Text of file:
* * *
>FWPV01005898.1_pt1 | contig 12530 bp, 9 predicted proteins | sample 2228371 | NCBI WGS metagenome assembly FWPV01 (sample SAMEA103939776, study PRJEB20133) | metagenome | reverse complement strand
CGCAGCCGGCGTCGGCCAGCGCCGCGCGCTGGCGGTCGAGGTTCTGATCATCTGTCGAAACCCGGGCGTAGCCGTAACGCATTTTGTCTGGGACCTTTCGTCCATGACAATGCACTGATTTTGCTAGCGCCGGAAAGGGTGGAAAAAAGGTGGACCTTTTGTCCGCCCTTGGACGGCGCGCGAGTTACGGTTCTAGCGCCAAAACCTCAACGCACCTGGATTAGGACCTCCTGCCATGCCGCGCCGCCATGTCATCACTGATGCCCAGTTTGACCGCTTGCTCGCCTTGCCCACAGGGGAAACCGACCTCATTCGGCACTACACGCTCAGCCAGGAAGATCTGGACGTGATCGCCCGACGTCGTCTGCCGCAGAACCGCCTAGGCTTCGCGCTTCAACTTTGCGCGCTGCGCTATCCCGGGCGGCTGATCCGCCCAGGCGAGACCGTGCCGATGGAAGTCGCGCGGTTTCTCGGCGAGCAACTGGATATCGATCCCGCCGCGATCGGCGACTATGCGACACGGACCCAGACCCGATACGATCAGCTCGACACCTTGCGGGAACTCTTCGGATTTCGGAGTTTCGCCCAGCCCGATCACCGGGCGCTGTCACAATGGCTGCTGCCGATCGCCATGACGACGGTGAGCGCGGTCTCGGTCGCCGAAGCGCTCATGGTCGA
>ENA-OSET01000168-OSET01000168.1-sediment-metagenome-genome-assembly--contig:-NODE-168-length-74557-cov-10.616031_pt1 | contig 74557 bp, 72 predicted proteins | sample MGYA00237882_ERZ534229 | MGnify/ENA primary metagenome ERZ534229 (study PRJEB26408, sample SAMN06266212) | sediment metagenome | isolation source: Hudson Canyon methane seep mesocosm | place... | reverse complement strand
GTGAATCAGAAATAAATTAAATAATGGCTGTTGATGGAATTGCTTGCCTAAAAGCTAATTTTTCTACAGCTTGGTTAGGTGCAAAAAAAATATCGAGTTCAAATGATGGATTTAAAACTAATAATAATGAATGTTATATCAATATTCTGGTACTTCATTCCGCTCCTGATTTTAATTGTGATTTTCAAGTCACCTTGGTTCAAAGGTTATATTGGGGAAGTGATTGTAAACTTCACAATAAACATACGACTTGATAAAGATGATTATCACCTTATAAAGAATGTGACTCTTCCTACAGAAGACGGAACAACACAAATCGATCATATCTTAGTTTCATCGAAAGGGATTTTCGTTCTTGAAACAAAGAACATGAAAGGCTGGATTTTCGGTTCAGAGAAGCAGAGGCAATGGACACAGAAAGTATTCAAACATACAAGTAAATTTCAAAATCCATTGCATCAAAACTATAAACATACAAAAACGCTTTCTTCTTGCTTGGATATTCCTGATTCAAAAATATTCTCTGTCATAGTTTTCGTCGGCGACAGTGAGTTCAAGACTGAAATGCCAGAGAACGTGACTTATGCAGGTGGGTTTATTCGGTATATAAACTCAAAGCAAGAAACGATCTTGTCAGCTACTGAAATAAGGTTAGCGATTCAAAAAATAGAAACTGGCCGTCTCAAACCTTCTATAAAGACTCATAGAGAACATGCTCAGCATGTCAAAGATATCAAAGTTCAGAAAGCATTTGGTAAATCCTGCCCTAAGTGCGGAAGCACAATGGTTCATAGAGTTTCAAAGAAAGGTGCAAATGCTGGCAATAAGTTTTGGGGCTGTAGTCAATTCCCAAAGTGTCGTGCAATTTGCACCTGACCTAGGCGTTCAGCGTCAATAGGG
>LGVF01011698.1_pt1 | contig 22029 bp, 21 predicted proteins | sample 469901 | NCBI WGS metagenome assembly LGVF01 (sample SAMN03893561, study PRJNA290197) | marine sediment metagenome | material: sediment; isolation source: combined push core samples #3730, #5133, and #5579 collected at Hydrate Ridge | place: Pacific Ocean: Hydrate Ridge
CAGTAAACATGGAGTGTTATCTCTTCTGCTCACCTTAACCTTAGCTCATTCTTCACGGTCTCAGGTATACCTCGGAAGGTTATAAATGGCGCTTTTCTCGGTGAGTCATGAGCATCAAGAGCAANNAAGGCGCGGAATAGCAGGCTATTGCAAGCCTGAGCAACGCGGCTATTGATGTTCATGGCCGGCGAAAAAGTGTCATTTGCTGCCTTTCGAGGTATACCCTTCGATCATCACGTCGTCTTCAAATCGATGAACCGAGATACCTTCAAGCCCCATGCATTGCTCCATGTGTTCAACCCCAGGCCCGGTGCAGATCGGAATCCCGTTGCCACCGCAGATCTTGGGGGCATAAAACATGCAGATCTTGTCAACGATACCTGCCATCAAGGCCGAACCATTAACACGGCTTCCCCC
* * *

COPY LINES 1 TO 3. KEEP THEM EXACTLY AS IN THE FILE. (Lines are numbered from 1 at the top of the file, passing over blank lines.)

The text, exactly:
>FWPV01005898.1_pt1 | contig 12530 bp, 9 predicted proteins | sample 2228371 | NCBI WGS metagenome assembly FWPV01 (sample SAMEA103939776, study PRJEB20133) | metagenome | reverse complement strand
CGCAGCCGGCGTCGGCCAGCGCCGCGCGCTGGCGGTCGAGGTTCTGATCATCTGTCGAAACCCGGGCGTAGCCGTAACGCATTTTGTCTGGGACCTTTCGTCCATGACAATGCACTGATTTTGCTAGCGCCGGAAAGGGTGGAAAAAAGGTGGACCTTTTGTCCGCCCTTGGACGGCGCGCGAGTTACGGTTCTAGCGCCAAAACCTCAACGCACCTGGATTAGGACCTCCTGCCATGCCGCGCCGCCATGTCATCACTGATGCCCAGTTTGACCGCTTGCTCGCCTTGCCCACAGGGGAAACCGACCTCATTCGGCACTACACGCTCAGCCAGGAAGATCTGGACGTGATCGCCCGACGTCGTCTGCCGCAGAACCGCCTAGGCTTCGCGCTTCAACTTTGCGCGCTGCGCTATCCCGGGCGGCTGATCCGCCCAGGCGAGACCGTGCCGATGGAAGTCGCGCGGTTTCTCGGCGAGCAACTGGATATCGATCCCGCCGCGATCGGCGACTATGCGACACGGACCCAGACCCGATACGATCAGCTCGACACCTTGCGGGAACTCTTCGGATTTCGGAGTTTCGCCCAGCCCGATCACCGGGCGCTGTCACAATGGCTGCTGCCGATCGCCATGACGACGGTGAGCGCGGTCTCGGTCGCCGAAGCGCTCATGGTCGA
>ENA-OSET01000168-OSET01000168.1-sediment-metagenome-genome-assembly--contig:-NODE-168-length-74557-cov-10.616031_pt1 | contig 74557 bp, 72 predicted proteins | sample MGYA00237882_ERZ534229 | MGnify/ENA primary metagenome ERZ534229 (study PRJEB26408, sample SAMN06266212) | sediment metagenome | isolation source: Hudson Canyon methane seep mesocosm | place... | reverse complement strand